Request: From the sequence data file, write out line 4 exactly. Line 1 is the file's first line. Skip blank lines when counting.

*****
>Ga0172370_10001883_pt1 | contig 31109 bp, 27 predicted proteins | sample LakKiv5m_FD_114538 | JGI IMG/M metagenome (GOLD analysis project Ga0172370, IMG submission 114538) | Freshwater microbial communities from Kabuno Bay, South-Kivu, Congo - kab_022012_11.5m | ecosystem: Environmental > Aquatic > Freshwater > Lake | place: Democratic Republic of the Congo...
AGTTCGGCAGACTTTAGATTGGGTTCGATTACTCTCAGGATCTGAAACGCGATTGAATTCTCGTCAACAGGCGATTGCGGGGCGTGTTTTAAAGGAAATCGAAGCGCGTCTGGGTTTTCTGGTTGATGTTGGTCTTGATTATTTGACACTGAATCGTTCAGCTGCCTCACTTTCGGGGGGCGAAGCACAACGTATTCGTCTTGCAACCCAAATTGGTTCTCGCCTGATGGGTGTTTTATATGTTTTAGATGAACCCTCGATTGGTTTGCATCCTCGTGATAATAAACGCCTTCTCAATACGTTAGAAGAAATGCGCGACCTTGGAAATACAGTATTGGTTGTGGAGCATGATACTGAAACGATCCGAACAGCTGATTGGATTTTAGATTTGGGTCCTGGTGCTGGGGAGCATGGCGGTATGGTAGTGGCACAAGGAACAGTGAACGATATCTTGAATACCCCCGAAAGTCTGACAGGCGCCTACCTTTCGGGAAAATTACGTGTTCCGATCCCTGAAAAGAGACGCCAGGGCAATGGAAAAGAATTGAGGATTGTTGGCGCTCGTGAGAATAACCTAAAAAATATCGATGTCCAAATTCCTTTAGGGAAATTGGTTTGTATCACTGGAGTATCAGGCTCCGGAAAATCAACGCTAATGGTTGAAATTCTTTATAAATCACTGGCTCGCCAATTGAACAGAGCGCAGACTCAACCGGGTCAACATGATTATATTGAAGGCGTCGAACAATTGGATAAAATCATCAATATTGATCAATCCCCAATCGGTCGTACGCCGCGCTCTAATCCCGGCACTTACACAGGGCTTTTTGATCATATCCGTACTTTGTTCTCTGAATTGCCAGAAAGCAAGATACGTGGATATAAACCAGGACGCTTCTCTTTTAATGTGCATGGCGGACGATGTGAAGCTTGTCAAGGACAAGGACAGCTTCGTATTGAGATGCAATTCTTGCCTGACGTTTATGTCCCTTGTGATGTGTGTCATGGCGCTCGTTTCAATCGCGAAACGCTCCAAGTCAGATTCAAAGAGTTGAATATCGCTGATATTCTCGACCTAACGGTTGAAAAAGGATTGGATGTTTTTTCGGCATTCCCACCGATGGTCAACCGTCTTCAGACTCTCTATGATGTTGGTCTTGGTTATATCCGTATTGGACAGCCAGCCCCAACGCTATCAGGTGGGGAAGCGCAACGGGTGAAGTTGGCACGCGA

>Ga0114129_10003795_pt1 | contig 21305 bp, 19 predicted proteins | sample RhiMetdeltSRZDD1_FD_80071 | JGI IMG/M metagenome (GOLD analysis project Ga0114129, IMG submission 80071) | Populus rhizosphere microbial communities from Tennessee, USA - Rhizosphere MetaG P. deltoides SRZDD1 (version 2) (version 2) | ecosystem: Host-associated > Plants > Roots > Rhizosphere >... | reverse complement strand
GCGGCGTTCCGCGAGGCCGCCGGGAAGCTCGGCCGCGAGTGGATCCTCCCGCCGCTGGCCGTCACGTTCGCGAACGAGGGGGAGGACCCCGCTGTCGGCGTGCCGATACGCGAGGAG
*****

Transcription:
GCGGCGTTCCGCGAGGCCGCCGGGAAGCTCGGCCGCGAGTGGATCCTCCCGCCGCTGGCCGTCACGTTCGCGAACGAGGGGGAGGACCCCGCTGTCGGCGTGCCGATACGCGAGGAG